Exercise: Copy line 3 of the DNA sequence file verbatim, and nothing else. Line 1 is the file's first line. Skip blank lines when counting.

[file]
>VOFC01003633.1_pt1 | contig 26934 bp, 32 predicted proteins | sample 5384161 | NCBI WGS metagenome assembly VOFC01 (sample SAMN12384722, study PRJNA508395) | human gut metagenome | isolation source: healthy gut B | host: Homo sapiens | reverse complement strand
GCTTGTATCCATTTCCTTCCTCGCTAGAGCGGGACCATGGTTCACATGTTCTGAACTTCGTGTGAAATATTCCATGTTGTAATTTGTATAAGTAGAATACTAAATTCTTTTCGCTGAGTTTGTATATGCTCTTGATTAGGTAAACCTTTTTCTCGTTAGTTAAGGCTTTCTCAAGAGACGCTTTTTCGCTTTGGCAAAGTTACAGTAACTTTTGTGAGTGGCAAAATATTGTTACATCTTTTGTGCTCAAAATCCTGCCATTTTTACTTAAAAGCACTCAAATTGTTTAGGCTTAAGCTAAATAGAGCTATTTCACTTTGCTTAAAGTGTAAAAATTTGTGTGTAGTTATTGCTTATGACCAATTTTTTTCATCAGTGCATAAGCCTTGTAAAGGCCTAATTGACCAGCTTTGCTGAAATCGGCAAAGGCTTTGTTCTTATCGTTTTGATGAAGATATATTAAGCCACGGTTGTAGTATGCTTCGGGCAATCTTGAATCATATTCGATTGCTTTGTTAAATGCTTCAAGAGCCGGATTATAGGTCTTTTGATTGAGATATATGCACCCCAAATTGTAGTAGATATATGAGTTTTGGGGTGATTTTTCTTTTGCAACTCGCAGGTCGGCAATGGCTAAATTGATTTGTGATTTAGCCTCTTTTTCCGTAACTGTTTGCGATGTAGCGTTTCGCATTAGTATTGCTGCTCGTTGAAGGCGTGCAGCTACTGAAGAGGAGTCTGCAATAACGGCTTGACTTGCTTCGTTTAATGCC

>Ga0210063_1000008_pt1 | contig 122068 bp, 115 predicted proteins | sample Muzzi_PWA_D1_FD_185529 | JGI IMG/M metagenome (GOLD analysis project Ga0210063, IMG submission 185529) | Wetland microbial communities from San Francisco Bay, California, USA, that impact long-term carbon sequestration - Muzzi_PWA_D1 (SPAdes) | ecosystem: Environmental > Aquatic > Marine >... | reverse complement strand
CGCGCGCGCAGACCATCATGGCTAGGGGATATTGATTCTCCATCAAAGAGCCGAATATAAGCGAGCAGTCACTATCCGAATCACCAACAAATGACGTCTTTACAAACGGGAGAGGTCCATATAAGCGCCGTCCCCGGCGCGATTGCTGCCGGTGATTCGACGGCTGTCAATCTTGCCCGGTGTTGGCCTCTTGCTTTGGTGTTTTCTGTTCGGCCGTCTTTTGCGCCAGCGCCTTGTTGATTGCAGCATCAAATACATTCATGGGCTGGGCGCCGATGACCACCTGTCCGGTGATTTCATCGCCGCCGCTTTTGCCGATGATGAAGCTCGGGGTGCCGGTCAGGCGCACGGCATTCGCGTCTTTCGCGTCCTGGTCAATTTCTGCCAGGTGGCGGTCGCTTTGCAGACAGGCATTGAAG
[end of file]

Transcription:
>Ga0210063_1000008_pt1 | contig 122068 bp, 115 predicted proteins | sample Muzzi_PWA_D1_FD_185529 | JGI IMG/M metagenome (GOLD analysis project Ga0210063, IMG submission 185529) | Wetland microbial communities from San Francisco Bay, California, USA, that impact long-term carbon sequestration - Muzzi_PWA_D1 (SPAdes) | ecosystem: Environmental > Aquatic > Marine >... | reverse complement strand